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Date: October 05, 2020 07:16PM
I own an Orvis 7’9” far and fine 5 weight fly rod, which I enjoy. As a winters project, I would like to replace the older guides with modern snake brand or recoil guides and perhaps cerecoil strippers. I would hope this would add a slight improvement, and I’m not concerned about re-sale. But I don’t want to mess up the action. Thoughts? Suggestions?... Mel
Date: October 05, 2020 08:05PM
Action won't change regardless of guides used. Speed might and probably will if the new guides are of a different weight than what you have on there now. Heavier guides will slow the rod, lighter guides will quicken it.
Posted by: Robert Flowers (---)
Date: October 06, 2020 11:28AM
In my opinion, you get several advantages with the newer guides, whether you opt for recoil titanium, Fuji single foot , or Snake brand eco-wire guides, or other quality brands. The guides have less friction, and if sized properly to the line you will be using, produce less wear and tear on your fly line. will shoot a bit further, control, and load the rod better,
Also important to yuur fly fishing experience is using a good fly line. I like SA fly lines, personally. But that's just my preference.
Tight lines, and frisky fish
Date: October 06, 2020 11:39AM
Edited 1 time(s). Last edit at 10/09/2020 12:32PM by Bill Sidney.
Date: October 06, 2020 11:40AM
Edited 1 time(s). Last edit at 10/09/2020 12:33PM by Bill Sidney.
Date: October 06, 2020 11:40AM
Don't change unless there is a problem that will tear your fly line , on a real fine ROD like that one, you are better off not touching the guides unless they missing or broken , as I see it
Posted by: roger wilson (---)
Date: October 06, 2020 12:26PM
One of the posts mentioned that different guides have a different rate of friction that allows a greater casting distance when casting.
I have to respectfully disagree that the composition of a guide has very much to do with a greater casting distance or better casting action.
However, I do agree that if one is fighting a very strong fish that makes blinding fast strong runs, then absolutely, the coefficient of friction with respect to the guide ring absolutely makes a difference on line wear and the ability to tame the fish.
The simple reason is this:
When casting the line essentially does not touch the guide except momentarily and under very light pressure.
Contrast this when fighting a big powerful fish that has the rod virtually doubled over with the line screeching all of the guides under maximum friction force against the guide ring.
Absolutely put very good low coefficient of friction guide rings in guides for this type of fishing. But, this does not automatically translate to better or longer casting distance - since the guides for the most part are not really part of the equation - except momentarily.
Posted by: david taylor (---)
Date: October 06, 2020 04:38PM
I would not bother to change them. I would buy a different blank and make another rod instead. Getting off the old epoxy and thread off the blank is tedious work and you can sometimes not get it all off or can affect the cosmetics of the blank.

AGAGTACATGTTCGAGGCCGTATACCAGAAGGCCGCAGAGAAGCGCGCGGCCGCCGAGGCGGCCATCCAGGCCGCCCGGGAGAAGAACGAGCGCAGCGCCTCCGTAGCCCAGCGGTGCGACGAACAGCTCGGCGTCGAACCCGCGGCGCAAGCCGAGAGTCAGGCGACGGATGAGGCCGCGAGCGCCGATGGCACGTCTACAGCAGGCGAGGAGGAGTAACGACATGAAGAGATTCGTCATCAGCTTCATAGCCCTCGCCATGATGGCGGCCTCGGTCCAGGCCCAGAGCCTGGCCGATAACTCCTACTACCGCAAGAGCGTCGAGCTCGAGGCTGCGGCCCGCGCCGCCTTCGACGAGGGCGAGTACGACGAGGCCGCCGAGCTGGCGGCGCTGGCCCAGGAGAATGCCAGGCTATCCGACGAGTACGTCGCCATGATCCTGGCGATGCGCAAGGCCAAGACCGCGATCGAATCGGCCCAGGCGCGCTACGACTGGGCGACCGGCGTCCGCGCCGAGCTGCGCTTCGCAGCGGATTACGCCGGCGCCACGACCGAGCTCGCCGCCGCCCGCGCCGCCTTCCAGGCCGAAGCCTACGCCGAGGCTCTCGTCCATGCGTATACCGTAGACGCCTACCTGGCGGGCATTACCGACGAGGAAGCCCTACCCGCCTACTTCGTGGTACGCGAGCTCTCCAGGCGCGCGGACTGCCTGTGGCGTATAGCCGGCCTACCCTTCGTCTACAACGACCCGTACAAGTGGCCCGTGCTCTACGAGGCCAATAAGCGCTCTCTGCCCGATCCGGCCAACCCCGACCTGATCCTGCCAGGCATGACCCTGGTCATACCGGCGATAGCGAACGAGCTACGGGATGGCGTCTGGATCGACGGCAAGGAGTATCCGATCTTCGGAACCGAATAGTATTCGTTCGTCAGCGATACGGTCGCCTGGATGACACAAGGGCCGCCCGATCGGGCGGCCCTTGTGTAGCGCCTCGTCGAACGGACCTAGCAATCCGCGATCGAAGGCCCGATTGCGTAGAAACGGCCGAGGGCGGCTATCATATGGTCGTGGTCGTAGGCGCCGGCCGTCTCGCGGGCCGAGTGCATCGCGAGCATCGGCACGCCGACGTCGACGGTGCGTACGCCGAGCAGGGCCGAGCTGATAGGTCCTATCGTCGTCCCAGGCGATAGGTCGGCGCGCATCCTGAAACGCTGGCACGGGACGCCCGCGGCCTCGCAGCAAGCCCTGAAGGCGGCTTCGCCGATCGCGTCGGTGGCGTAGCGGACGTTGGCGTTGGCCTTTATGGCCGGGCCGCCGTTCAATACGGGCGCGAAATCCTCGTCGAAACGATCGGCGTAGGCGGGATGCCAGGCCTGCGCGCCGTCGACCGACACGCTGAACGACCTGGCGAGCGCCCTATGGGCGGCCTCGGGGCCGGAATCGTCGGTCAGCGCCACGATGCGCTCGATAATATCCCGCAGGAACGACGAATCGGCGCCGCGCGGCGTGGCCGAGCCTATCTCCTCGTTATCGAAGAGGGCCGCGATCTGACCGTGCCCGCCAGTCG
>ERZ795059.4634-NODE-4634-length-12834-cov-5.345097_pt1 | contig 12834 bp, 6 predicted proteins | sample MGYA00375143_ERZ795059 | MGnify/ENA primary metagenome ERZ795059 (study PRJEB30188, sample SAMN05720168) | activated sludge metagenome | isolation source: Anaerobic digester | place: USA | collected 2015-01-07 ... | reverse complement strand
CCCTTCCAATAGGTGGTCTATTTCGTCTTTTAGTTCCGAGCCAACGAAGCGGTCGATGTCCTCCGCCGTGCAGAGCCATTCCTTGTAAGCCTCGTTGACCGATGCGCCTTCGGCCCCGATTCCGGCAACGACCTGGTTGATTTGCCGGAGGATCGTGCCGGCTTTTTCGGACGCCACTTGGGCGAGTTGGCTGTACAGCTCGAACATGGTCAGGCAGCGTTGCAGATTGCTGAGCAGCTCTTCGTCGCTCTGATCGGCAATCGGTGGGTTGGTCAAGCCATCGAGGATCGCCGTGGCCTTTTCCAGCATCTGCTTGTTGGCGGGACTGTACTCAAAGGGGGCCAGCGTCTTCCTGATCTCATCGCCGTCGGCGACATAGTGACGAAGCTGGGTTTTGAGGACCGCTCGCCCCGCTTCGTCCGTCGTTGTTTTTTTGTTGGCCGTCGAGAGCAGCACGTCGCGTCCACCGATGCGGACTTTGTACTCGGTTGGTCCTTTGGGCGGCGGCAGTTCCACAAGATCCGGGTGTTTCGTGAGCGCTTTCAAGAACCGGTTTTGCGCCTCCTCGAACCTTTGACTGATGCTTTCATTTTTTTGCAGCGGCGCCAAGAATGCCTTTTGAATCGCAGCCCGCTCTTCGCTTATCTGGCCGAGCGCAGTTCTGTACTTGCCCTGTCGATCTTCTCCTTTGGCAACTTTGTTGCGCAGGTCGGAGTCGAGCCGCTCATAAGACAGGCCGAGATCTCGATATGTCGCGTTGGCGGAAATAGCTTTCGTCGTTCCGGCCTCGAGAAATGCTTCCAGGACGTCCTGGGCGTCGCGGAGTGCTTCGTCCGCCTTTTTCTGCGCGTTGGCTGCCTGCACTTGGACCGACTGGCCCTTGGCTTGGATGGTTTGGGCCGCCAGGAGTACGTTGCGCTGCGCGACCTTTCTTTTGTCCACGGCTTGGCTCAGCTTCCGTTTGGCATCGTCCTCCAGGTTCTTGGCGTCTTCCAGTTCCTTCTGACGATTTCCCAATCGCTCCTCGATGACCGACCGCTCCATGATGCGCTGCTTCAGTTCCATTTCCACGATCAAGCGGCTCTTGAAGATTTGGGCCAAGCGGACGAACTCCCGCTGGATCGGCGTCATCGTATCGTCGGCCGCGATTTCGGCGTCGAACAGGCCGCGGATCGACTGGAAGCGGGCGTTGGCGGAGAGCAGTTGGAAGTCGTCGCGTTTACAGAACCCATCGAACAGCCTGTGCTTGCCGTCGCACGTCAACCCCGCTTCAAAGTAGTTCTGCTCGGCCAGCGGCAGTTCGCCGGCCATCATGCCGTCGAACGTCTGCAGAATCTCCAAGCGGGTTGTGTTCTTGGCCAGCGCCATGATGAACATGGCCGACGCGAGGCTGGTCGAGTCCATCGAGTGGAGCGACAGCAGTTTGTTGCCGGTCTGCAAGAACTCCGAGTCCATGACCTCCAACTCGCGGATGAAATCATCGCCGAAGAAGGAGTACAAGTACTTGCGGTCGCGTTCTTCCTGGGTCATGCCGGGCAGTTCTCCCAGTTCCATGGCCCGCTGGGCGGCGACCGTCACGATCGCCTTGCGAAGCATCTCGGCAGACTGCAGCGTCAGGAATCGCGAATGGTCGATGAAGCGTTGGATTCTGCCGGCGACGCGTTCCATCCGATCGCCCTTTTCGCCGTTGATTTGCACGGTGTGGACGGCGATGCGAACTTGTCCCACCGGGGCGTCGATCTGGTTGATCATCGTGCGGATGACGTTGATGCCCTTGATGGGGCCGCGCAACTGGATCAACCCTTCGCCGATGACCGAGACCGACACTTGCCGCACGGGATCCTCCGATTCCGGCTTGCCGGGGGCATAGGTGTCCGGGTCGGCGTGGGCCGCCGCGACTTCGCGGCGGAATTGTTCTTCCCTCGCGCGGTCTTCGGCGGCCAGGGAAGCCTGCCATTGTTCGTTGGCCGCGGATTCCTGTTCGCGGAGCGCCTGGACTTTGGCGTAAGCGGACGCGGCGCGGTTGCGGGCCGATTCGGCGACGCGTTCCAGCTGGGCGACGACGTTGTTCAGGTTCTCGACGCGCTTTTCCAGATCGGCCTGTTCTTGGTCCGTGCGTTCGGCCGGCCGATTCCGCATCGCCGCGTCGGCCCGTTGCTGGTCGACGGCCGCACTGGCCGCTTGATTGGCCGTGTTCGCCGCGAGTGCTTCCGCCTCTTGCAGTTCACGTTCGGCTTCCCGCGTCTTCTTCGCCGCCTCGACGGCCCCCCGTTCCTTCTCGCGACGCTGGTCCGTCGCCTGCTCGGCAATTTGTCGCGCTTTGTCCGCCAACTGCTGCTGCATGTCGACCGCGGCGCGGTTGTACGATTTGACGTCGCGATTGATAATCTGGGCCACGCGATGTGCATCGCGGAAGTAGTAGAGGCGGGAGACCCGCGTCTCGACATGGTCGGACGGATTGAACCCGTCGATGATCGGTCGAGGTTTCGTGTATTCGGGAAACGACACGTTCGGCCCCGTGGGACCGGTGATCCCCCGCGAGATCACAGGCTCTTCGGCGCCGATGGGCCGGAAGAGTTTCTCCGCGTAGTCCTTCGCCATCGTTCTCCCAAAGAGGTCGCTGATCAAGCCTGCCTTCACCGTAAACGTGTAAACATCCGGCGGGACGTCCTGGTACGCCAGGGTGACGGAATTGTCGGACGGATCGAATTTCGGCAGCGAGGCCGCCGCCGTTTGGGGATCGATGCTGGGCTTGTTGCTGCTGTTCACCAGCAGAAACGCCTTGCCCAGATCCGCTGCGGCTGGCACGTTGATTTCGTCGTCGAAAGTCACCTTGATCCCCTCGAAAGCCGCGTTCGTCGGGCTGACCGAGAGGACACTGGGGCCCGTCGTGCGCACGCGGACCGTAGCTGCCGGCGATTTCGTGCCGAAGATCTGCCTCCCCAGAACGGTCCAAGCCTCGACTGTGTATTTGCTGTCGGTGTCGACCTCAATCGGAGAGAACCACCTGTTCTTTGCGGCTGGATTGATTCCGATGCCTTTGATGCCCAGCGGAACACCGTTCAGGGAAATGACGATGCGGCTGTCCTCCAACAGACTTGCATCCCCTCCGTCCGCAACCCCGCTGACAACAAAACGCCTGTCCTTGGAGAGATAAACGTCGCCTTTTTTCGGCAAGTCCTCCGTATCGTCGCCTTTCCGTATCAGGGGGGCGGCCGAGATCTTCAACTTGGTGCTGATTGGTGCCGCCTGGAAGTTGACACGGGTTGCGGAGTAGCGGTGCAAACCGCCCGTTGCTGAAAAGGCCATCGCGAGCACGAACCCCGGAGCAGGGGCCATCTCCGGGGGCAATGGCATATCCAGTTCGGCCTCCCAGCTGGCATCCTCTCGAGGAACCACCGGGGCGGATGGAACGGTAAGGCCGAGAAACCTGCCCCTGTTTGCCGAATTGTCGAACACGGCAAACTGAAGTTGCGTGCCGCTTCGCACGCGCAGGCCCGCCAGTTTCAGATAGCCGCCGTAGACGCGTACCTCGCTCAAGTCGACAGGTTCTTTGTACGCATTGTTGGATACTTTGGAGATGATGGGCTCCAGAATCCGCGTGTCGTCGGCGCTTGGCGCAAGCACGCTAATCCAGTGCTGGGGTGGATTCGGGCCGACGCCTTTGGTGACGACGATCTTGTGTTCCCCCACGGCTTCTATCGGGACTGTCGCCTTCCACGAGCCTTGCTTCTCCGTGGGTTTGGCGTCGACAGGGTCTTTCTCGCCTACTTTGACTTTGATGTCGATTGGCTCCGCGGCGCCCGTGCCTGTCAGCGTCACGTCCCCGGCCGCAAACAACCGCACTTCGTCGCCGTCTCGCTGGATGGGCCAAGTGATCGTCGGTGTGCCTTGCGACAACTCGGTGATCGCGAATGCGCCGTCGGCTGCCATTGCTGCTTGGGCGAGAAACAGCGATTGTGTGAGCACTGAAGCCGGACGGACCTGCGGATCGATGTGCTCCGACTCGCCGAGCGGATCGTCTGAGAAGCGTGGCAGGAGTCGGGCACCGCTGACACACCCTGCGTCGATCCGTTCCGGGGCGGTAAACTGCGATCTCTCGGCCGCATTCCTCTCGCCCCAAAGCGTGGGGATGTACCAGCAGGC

Date: October 06, 2020 04:58PM
Unless there is something wrong with the guides you have on there now, you aren't apt to really gain anything by swapping guides. If your current guides are very heavy compared to whatever it is you'd be replacing them with, it's really not a practical endeavor. Reducing guide weight would be the only gain, as your rod would become more responsive. But again, how heavy are the guides you have now against what you'd be replacing them with?
Date: October 06, 2020 05:05PM
The guides on the Orvis rod now are standard chrome snakes in use during the 70’s, 80’s or 90’s. They appear more substantial, a bit larger, and heavier than the guides I currently use to build rods... Mel
Date: October 06, 2020 06:28PM
In that case, you might see a noticeable difference in rod speed if you can shave some weight off.
If you do this, I think the forum members would be interested in hearing how much difference you felt it made.
Edited 1 time(s). Last edit at 10/06/2020 06:29PM by Tom Kirkman.
Posted by: Lance Schreckenbach (---.pools.cgn.spcsdns.net)
Date: October 07, 2020 12:05PM
Go with REC TiCr double foot snakes, they are most likely half the weight of the chrome plated guides that are on there and they won't corrode. I like Fuji KW with Ti frames for strippers. Not sure of the weight compared to the Cerecoil guides. Go with whatever is lighter in weight.
Posted by: Phil Ewanicki (---.inf6.spectrum.com)
Date: October 09, 2020 09:47AM
If you use lightweight TiCr snake guides take two or three wraps which encircle each guide foot leg before you pull the end of your wrapping thread under your wraps to secure the thread. If you don't do this the guide foot may compress when struck parallel to the blank, enabling the guide foot to back out from under the windings. I had this happen several years ago, but since I re-wrapped the guides with forhan wraps* on each guide foot the TiCr Lite guides have performed faultlessly. *I think you can look up how to use forhan wraps in the glossary on this site.
Date: October 09, 2020 10:13AM
Thanks for the info on the forhan wrap. I will give it a try... I was thinking of using the snake brand light wire eco snakes, unless someone has some evidence that the recoils are better/lighter. I’ve had good results with both in the past, and haven’t noticed a difference. I prefer the snake brand because they look really cool, and are very easy to work with. Sizes 1, 2, and a 3, and a cerecoil stripper, which I really like...